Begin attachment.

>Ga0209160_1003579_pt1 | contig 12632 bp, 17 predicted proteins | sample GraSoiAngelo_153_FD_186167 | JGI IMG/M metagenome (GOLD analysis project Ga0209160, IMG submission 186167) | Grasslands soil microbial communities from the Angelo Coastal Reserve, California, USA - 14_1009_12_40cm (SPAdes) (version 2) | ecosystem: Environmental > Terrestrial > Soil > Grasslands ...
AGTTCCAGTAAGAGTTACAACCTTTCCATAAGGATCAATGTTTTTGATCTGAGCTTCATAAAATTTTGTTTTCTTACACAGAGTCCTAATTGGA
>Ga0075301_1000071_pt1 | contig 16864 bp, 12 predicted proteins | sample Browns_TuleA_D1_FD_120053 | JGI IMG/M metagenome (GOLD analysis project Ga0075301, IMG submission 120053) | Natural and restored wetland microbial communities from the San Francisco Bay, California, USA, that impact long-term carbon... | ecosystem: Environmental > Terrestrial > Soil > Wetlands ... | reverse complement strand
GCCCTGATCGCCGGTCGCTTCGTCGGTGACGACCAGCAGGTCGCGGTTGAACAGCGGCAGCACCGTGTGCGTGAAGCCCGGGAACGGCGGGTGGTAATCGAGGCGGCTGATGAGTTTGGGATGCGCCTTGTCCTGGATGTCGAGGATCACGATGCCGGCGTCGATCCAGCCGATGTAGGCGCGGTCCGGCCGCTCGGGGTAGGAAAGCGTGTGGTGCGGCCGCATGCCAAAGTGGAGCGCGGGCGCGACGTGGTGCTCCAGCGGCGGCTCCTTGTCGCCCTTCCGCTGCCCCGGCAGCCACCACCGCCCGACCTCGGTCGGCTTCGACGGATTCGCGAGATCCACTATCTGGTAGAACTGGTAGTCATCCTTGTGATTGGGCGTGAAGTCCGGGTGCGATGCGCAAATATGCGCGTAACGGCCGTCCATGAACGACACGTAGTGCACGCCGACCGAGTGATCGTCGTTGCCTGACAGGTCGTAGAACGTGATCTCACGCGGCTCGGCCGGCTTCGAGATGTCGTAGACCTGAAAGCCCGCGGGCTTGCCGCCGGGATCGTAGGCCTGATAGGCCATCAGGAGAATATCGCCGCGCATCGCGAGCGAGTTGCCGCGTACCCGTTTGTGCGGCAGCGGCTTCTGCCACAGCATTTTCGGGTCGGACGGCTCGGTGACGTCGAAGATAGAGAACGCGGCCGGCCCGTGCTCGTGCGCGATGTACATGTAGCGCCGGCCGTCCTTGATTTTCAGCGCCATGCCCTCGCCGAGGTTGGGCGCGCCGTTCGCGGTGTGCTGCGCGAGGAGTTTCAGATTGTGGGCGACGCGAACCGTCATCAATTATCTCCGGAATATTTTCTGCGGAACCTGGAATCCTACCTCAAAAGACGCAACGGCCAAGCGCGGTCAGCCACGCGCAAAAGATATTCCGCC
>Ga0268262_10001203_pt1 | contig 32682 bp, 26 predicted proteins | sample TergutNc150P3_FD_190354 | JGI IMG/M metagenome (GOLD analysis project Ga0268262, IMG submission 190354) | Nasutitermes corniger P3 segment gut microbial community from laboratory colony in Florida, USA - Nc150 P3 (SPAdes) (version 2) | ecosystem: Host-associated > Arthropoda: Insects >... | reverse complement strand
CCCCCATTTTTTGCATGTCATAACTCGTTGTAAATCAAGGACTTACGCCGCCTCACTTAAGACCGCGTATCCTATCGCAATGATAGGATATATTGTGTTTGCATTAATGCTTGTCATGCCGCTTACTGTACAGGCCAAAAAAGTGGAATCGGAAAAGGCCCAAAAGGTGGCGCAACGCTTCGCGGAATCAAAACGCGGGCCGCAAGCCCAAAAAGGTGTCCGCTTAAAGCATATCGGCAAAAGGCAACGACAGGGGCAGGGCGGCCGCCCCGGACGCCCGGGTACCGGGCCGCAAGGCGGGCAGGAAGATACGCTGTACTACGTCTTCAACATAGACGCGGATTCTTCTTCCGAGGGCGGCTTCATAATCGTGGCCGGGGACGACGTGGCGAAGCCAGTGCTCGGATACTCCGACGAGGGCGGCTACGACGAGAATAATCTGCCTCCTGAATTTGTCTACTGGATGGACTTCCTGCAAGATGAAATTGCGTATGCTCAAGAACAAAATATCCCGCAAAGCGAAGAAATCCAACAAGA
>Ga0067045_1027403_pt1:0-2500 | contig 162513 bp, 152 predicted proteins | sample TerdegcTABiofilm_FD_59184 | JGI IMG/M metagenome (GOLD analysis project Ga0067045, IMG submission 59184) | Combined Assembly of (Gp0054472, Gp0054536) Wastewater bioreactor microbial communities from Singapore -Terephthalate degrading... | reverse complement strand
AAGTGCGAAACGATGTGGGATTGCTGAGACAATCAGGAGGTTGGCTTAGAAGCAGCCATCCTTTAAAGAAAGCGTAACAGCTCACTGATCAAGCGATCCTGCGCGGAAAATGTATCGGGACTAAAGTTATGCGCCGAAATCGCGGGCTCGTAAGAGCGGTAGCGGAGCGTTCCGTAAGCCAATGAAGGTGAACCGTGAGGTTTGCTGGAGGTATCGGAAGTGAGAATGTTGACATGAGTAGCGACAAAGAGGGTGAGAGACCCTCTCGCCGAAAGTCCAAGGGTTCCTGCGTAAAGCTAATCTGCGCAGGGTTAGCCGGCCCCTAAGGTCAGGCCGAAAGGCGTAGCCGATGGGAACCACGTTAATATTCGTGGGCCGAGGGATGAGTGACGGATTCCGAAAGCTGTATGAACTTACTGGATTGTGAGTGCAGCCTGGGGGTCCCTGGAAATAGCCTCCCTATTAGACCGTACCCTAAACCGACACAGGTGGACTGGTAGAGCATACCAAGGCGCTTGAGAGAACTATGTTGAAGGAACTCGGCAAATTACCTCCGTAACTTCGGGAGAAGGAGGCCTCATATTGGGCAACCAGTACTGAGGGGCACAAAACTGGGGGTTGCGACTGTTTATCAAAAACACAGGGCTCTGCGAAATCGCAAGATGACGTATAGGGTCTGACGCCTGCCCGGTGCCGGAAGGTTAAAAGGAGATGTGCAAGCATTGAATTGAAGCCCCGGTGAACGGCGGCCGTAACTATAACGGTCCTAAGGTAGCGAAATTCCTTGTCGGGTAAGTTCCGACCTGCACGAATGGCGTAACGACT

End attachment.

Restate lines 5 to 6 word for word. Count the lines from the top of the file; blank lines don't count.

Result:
>Ga0268262_10001203_pt1 | contig 32682 bp, 26 predicted proteins | sample TergutNc150P3_FD_190354 | JGI IMG/M metagenome (GOLD analysis project Ga0268262, IMG submission 190354) | Nasutitermes corniger P3 segment gut microbial community from laboratory colony in Florida, USA - Nc150 P3 (SPAdes) (version 2) | ecosystem: Host-associated > Arthropoda: Insects >... | reverse complement strand
CCCCCATTTTTTGCATGTCATAACTCGTTGTAAATCAAGGACTTACGCCGCCTCACTTAAGACCGCGTATCCTATCGCAATGATAGGATATATTGTGTTTGCATTAATGCTTGTCATGCCGCTTACTGTACAGGCCAAAAAAGTGGAATCGGAAAAGGCCCAAAAGGTGGCGCAACGCTTCGCGGAATCAAAACGCGGGCCGCAAGCCCAAAAAGGTGTCCGCTTAAAGCATATCGGCAAAAGGCAACGACAGGGGCAGGGCGGCCGCCCCGGACGCCCGGGTACCGGGCCGCAAGGCGGGCAGGAAGATACGCTGTACTACGTCTTCAACATAGACGCGGATTCTTCTTCCGAGGGCGGCTTCATAATCGTGGCCGGGGACGACGTGGCGAAGCCAGTGCTCGGATACTCCGACGAGGGCGGCTACGACGAGAATAATCTGCCTCCTGAATTTGTCTACTGGATGGACTTCCTGCAAGATGAAATTGCGTATGCTCAAGAACAAAATATCCCGCAAAGCGAAGAAATCCAACAAGA